Savile Row - the home of the Bespoke Men's Suit

In a world where designers are appreciated more than craftsmen, Savile Raw remains one of the last bastions of traditional cutting and tailoring. There reigns strictly and traditional division of labor.

Savile Row - the home of the Bespoke Men's SuitA 'Cutter' is some sort of an architecture of the suit, who designs the cut and shape the fabric pieces. A 'Tailor' is the one, who assembles the suit. Usually one tailor sews only coats, vests or trousers and is called respectively a 'Coat maker', a 'Vest maker' and a 'Trouser maker'.

The cutter is in charge during the 'Fitting'. With his corrections, the suit is turned to the other specialists. Of course, he can finish the suit by himself, because to become a cutter, he has studied the craft in dept. This understanding of the essence of tailoring is what defines a cutter from a designer - the last one knows about the craft enough just to prepare the projects for an industrial manufacturing.

For the international character of Savile Row - which today stand for the traditions of the British tailoring in a special union, Savile Row Bespoke Association - an important role had the excellent Jewish tailors from Poland, Hungary and Germany, who went there in the end of the XIX century. They've mixed the definitions for elegance from their home countries and the English expertise for style, making even more popular the 'home of the bespoke men's suit'.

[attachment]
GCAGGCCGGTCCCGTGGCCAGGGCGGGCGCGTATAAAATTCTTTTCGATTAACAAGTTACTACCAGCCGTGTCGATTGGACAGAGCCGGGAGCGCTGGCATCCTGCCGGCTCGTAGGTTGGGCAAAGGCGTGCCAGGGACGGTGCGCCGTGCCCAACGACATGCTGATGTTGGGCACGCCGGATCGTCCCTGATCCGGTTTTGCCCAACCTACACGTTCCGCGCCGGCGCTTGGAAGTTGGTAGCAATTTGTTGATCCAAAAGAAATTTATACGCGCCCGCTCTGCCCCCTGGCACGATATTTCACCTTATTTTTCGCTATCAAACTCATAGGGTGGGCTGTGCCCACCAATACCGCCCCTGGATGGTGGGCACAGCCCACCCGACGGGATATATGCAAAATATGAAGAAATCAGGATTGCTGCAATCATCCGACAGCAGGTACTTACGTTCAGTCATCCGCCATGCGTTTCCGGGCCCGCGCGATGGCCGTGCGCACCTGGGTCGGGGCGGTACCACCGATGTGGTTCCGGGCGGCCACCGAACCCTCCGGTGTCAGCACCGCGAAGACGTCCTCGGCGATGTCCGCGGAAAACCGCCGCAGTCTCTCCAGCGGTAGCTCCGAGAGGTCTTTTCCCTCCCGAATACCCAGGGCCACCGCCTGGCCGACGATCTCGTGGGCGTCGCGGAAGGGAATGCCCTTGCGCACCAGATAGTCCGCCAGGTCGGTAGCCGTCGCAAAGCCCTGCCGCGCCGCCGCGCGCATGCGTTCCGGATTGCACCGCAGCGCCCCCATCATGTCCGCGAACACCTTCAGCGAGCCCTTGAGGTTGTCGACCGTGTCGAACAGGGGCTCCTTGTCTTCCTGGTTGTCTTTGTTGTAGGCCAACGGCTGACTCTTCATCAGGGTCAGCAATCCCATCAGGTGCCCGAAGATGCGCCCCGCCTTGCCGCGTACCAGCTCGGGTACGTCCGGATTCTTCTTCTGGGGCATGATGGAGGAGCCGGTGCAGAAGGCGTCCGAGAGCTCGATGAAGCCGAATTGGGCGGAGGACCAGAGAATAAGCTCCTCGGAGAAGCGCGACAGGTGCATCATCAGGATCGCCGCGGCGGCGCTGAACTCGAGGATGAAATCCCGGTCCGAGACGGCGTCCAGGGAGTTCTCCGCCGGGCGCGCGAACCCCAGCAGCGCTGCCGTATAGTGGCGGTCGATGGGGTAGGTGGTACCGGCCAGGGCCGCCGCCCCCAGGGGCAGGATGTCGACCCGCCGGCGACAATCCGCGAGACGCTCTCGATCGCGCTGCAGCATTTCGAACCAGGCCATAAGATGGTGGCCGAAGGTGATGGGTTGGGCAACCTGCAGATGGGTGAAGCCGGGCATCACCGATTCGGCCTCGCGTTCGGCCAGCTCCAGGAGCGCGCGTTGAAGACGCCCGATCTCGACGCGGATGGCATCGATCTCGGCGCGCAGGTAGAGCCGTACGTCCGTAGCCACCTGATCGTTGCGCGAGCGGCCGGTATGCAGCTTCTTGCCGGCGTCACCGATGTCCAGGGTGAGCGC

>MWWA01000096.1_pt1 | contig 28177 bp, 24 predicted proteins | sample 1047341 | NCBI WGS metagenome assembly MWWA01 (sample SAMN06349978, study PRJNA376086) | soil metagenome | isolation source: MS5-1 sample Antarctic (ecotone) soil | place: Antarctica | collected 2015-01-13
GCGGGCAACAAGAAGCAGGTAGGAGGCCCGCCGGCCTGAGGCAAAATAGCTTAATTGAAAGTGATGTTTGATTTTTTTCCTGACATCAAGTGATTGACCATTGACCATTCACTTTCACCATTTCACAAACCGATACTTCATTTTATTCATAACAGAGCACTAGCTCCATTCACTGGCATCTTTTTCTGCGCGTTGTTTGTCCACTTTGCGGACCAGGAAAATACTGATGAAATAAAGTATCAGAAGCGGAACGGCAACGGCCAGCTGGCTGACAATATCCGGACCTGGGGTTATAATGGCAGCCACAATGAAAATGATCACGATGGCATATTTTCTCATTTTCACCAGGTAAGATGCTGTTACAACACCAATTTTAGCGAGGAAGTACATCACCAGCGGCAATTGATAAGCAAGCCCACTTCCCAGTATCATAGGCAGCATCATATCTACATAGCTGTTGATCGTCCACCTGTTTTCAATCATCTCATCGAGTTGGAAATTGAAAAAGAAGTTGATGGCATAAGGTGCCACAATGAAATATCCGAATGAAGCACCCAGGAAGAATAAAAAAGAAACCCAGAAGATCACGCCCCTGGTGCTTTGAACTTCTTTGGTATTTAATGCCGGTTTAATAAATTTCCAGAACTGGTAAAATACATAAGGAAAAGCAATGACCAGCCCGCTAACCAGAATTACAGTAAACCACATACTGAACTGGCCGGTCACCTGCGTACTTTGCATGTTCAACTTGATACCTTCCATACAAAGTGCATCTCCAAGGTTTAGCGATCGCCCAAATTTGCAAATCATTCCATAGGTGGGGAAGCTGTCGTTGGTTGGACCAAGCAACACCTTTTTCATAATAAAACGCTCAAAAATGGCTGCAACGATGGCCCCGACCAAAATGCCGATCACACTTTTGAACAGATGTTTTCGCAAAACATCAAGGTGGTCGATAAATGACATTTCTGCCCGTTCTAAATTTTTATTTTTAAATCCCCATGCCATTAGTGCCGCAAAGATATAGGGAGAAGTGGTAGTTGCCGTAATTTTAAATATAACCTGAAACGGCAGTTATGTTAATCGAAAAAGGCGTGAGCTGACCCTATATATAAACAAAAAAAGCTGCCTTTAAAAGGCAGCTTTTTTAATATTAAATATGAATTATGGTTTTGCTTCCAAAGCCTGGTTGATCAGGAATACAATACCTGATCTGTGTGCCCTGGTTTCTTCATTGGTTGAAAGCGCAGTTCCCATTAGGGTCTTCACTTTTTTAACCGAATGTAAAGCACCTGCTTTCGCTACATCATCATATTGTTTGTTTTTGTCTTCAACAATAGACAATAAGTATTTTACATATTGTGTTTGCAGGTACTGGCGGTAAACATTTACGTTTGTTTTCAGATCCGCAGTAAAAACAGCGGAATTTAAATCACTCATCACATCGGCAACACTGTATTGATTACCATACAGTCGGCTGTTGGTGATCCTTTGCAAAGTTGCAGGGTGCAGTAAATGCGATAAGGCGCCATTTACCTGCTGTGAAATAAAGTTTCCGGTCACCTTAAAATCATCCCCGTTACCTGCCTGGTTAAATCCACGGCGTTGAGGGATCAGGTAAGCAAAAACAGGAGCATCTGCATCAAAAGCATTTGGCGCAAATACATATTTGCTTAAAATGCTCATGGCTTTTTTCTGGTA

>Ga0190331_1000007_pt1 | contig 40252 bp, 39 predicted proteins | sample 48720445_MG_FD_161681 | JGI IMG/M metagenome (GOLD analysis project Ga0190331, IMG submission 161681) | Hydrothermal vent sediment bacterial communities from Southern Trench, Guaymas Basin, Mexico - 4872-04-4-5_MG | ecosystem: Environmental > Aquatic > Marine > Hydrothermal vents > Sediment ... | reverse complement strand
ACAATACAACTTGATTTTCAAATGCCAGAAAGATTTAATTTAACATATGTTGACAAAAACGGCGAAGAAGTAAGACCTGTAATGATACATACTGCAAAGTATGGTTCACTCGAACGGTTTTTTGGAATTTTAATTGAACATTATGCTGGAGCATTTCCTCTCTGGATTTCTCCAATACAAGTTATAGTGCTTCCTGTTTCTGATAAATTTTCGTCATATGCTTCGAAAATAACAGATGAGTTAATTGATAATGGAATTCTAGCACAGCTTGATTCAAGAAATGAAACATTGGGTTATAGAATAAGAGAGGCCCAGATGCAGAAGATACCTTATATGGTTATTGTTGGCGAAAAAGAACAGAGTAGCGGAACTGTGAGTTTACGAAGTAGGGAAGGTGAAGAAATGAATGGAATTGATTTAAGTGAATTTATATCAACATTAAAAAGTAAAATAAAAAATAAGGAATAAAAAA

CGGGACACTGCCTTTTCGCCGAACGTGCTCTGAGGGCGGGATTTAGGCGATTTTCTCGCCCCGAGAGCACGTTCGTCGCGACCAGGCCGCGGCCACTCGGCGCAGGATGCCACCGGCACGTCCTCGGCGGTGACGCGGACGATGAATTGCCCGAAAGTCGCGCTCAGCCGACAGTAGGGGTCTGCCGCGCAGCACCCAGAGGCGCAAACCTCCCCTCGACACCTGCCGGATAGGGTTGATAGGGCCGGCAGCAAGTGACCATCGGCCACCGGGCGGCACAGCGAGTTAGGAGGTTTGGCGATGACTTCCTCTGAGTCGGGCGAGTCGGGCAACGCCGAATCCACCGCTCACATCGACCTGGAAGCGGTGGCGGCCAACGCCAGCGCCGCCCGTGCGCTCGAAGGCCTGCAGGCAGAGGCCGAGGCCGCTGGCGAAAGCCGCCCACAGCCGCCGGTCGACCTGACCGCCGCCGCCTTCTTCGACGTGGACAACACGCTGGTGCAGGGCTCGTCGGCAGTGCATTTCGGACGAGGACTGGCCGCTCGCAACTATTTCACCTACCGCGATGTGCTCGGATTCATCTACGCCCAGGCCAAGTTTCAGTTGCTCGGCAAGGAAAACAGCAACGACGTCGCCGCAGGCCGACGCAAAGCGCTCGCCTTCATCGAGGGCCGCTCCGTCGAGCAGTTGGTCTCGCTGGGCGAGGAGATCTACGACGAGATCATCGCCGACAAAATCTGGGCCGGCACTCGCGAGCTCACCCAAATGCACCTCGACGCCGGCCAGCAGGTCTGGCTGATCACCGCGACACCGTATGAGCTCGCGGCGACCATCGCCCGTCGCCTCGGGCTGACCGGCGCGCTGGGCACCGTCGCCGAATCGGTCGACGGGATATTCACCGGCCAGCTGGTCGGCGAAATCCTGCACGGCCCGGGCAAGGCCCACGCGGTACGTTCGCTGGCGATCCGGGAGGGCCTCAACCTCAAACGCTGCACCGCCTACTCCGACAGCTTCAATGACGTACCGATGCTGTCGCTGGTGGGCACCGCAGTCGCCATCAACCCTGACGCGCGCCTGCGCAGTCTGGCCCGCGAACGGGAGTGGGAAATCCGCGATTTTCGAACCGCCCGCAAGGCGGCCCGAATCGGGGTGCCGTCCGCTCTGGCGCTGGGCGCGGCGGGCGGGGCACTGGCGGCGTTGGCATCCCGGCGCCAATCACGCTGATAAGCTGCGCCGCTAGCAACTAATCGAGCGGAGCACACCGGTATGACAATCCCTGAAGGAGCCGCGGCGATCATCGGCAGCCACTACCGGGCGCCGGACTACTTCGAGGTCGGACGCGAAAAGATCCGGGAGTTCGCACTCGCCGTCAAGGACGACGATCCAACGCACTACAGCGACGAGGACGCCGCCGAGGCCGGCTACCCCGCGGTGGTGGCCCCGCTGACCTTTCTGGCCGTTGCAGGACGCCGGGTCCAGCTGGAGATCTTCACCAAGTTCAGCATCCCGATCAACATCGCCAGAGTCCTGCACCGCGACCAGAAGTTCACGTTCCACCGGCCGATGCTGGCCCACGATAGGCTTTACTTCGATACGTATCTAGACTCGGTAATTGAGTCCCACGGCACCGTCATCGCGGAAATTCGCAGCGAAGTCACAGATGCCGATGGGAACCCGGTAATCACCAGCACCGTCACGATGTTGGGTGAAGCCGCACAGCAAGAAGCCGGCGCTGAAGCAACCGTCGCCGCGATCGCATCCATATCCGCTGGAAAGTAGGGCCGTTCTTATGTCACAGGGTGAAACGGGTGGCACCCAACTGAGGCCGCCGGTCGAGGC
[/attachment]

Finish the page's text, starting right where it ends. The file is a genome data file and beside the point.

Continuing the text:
In the contemporary world, maybe only in England and Italy, there is such high class clientele, knowing what is a really good custom-made suit, in the sea of ready-to-wear garments. Of course the prices are also pretty high.

The process of creating a bespoke men's suit takes about 40 hours and it is considered indecent this period to be shortened.

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Tags:mens suit, bespoke, tailoring, tailor, cutter, traditions, Savile Row, craftsman

About the Author


Dandy is a writer and fashion critic. He is the perfect connoisseur of the Dandy style and the fashion ambassador of Be Global Fashion Network. He has his own column called "Fashion Police" in which he comments on the style of men.

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